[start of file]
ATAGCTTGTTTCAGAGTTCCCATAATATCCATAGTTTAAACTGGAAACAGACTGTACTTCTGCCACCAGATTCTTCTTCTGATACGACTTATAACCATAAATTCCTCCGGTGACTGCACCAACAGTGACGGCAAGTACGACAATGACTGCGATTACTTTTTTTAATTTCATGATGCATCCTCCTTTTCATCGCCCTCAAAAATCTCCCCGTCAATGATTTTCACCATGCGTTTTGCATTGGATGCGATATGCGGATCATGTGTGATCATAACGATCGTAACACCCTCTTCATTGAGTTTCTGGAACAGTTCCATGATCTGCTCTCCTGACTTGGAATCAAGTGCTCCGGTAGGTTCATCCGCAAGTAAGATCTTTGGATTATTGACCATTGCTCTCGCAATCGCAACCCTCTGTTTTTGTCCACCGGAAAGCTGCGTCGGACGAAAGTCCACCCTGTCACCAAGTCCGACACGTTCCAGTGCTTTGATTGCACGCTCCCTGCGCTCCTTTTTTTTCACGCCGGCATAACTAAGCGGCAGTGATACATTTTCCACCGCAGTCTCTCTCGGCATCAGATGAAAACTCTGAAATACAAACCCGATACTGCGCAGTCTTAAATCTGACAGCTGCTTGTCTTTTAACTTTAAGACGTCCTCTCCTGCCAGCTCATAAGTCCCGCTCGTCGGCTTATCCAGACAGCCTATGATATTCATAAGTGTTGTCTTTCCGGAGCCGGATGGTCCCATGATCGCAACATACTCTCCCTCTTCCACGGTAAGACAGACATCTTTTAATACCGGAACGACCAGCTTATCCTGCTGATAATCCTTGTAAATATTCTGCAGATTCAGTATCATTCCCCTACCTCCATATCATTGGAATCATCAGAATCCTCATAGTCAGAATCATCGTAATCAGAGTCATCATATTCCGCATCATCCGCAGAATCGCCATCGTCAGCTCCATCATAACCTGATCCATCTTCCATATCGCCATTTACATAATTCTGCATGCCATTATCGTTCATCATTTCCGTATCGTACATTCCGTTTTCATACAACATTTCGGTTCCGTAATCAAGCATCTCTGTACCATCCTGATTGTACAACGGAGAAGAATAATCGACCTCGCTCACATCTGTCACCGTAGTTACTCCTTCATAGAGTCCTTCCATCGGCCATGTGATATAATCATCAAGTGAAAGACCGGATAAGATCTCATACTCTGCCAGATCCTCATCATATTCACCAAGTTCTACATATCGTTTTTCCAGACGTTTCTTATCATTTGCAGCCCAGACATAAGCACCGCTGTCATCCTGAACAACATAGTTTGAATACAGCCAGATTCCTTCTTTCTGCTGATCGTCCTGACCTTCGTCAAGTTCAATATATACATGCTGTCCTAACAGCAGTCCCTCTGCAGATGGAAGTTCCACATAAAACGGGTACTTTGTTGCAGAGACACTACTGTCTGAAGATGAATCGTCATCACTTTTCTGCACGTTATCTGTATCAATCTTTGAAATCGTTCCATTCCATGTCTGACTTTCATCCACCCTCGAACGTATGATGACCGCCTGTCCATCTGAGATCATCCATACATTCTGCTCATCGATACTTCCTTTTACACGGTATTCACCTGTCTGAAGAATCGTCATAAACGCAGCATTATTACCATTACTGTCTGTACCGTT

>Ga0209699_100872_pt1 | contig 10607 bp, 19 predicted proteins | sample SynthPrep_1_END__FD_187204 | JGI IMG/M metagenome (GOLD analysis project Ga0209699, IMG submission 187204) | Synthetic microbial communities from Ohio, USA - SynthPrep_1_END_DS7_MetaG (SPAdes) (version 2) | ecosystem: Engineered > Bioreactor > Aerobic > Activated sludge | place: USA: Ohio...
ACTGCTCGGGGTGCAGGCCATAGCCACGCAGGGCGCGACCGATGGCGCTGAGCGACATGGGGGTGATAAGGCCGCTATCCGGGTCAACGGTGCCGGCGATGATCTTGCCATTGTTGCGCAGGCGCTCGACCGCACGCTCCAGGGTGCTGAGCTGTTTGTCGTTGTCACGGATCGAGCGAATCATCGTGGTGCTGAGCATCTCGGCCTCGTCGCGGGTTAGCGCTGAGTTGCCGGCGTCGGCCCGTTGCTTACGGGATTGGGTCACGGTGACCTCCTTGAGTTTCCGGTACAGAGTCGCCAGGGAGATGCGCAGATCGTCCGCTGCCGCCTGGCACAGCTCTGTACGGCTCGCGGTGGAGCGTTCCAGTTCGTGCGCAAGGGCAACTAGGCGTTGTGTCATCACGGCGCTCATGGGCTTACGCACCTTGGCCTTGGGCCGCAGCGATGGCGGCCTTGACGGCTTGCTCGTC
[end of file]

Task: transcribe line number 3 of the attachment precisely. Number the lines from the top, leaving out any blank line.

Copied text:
ACTGCTCGGGGTGCAGGCCATAGCCACGCAGGGCGCGACCGATGGCGCTGAGCGACATGGGGGTGATAAGGCCGCTATCCGGGTCAACGGTGCCGGCGATGATCTTGCCATTGTTGCGCAGGCGCTCGACCGCACGCTCCAGGGTGCTGAGCTGTTTGTCGTTGTCACGGATCGAGCGAATCATCGTGGTGCTGAGCATCTCGGCCTCGTCGCGGGTTAGCGCTGAGTTGCCGGCGTCGGCCCGTTGCTTACGGGATTGGGTCACGGTGACCTCCTTGAGTTTCCGGTACAGAGTCGCCAGGGAGATGCGCAGATCGTCCGCTGCCGCCTGGCACAGCTCTGTACGGCTCGCGGTGGAGCGTTCCAGTTCGTGCGCAAGGGCAACTAGGCGTTGTGTCATCACGGCGCTCATGGGCTTACGCACCTTGGCCTTGGGCCGCAGCGATGGCGGCCTTGACGGCTTGCTCGTC